Friday, May 12, 2017

Notes While Observing: The 1972 Gary Convention

1.) The National Black Political Convention was hosted by Mayor Richard Hatcher in Gary, Indiana, on 10-12 March 1972. Black delegates from all fifty states were there, as well as many notable Black personalities. Bravely, this happened while the community still mourned the assassinations of major African-American leadership in the previous decade, and while the US government’s diabolical COINTELPRO program continued its infiltration and dismantling of pro-Black groups like the Black Panther Party. The natural next step after decades of hard-fought progressive struggle for civil/human rights, the convention was formed with the spirit of: “The society we seek cannot come unless Black people organize to advance its coming.”   The goal was to come together as an independent Black political movement, with a focused Black Agenda checklist, and the use of that living instrument by which the Black community would endorse candidates, and hold them accountable.

"Getting the right to vote in 1965 was the beginning of a process, but the convention in Gary solidified the sense of focus.” ~Jesse Jackson

2.) “It’s Nation Time! It's Nation Time!” was the enthusiastically shouted motto of the event, notable since representatives of every Black tribe sub-group were there, from every ideology, religion, political preference, and more.

“The who’s who of Black America from Civil Rights/Human Rights leaders, elected officials, Nationalists/Pan Africanists, business leaders, artists and entertainers gathered in Gary — Rev. Jesse L. Jackson, Congressman Walter Fauntroy, Queen Mother Audley Moore, Owusu Sadaukai, Betty Shabazz, Coretta Scott King, Congressman John Conyers, Dick Gregory, Richard Roundtree, Isaac Hayes, Nikki Giovanni … but most importantly thousands of ordinary people from all walks of life from Black America. It was a magnificent sight to behold all these beautiful Black people together in one place charting a path for the future of Africans in America and the world.”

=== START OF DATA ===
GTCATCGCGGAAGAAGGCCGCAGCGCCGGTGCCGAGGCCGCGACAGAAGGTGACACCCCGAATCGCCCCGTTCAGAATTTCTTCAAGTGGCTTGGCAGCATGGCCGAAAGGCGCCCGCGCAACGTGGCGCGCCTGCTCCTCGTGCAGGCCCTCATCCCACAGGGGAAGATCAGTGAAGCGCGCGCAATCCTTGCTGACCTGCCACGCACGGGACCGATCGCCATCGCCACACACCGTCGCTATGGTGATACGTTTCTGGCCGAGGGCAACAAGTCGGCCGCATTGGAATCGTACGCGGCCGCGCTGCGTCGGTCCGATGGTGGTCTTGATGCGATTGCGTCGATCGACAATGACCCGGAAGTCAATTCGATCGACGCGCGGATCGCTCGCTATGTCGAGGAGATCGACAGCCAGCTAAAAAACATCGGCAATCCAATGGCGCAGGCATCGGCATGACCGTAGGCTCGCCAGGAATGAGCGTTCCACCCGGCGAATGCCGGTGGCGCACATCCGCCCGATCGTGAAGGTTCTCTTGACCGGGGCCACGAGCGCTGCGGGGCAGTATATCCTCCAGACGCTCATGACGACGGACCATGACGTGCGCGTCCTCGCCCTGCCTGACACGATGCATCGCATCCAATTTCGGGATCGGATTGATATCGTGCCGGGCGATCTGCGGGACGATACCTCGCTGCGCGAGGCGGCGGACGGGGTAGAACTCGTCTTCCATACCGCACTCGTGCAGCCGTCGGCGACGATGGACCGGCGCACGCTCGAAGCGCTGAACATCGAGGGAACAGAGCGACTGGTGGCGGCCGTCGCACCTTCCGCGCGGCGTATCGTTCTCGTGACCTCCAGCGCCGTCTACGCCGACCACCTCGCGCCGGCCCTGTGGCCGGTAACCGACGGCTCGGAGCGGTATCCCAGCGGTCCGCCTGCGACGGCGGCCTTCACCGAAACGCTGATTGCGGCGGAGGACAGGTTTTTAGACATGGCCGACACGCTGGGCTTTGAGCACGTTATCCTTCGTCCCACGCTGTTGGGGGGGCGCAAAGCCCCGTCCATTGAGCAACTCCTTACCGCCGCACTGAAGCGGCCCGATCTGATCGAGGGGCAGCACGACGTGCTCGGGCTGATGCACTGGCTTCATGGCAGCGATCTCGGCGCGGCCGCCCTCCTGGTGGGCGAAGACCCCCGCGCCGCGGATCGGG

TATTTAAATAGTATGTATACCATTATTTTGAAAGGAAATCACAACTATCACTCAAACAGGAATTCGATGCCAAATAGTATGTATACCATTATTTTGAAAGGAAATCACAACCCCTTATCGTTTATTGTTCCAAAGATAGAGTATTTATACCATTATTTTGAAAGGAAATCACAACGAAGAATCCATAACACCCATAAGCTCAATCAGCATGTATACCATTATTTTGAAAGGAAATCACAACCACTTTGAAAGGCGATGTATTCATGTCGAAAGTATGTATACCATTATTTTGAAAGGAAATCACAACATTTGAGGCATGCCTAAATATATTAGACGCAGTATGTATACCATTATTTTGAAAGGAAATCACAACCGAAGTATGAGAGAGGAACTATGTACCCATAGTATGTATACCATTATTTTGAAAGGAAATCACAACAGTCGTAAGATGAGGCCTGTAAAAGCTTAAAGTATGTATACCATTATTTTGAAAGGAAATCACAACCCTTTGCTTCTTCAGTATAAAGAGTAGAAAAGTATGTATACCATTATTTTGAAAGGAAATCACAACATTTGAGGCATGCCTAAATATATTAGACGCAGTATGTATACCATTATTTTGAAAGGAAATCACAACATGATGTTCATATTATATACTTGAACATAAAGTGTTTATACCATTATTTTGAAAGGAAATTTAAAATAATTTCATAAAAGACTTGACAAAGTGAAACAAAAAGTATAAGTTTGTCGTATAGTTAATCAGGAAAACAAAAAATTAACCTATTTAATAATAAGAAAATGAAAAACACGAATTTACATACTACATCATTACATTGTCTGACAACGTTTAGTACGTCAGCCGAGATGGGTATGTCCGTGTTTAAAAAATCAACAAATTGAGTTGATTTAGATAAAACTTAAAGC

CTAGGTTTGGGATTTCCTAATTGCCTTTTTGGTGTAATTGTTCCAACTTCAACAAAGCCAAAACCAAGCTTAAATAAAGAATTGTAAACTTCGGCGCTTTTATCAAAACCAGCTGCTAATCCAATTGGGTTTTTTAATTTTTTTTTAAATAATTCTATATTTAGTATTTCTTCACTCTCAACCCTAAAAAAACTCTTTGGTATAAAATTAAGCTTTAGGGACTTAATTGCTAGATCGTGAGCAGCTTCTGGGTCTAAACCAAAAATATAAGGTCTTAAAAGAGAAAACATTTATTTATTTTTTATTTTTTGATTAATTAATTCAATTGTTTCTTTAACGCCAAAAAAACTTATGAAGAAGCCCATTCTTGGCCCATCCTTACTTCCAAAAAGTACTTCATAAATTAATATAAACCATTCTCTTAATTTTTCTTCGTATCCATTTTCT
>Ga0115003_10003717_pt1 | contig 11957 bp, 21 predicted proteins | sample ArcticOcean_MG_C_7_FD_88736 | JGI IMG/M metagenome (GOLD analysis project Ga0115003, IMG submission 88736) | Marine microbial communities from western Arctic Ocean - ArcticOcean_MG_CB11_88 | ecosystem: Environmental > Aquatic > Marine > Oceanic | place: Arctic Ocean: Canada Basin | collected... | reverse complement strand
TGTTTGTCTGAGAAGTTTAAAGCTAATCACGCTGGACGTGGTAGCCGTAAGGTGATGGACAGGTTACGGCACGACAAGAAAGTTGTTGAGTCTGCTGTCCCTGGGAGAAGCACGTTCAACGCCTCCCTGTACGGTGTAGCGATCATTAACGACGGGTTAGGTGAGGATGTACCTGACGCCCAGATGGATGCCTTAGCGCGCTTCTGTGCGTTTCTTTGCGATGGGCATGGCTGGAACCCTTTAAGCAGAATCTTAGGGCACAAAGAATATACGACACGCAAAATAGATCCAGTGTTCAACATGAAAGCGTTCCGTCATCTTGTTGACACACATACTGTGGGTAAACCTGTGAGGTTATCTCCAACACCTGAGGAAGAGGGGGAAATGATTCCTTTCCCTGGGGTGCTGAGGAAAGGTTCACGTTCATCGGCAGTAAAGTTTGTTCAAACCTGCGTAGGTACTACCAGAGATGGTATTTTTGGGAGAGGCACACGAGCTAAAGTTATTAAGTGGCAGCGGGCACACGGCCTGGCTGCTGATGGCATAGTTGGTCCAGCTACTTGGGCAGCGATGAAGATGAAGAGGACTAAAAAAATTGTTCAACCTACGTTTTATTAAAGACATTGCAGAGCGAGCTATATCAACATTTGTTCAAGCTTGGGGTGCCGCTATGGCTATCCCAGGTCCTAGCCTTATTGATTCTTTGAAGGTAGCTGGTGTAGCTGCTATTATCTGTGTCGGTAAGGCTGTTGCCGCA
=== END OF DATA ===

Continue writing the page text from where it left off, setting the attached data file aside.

3.) “The Convention was not without its tensions and controversies. Despite the appeals to unity, divisions remained. One of the deepest was between Black groups that chose to participate in the convention and those that did not. One prominent no-show was The National Association for the Advancement of Colored People, which avoided the meeting because whites were not allowed to participate.”

Resolutions within the Agenda calling for 'community control of education' and less emphasis on bussing to achieve 'integration' and another that essentially demanded that Israel revert to a secular state called Palestine with the right of return of displaced Palestinians sent shock waves through the ranks of the more moderate organizations and leaders, many of whom quickly rushed to the mainstream media to disavow these positions in the document. There was also disagreement over whether to call for a 'Black Political Party' as Rev. Jesse Jackson and Mayor Hatcher had hinted during speeches to the Convention. Nationalists/Pan Africanists were fully supportive of the idea of a Black Party, but most elected officials were fiercely resistant. The compromise was the creation of a National Black Political Assembly as the continuations mechanism for the Convention with Baraka, Hatcher and Diggs continuing in their roles as the tripartite leadership.”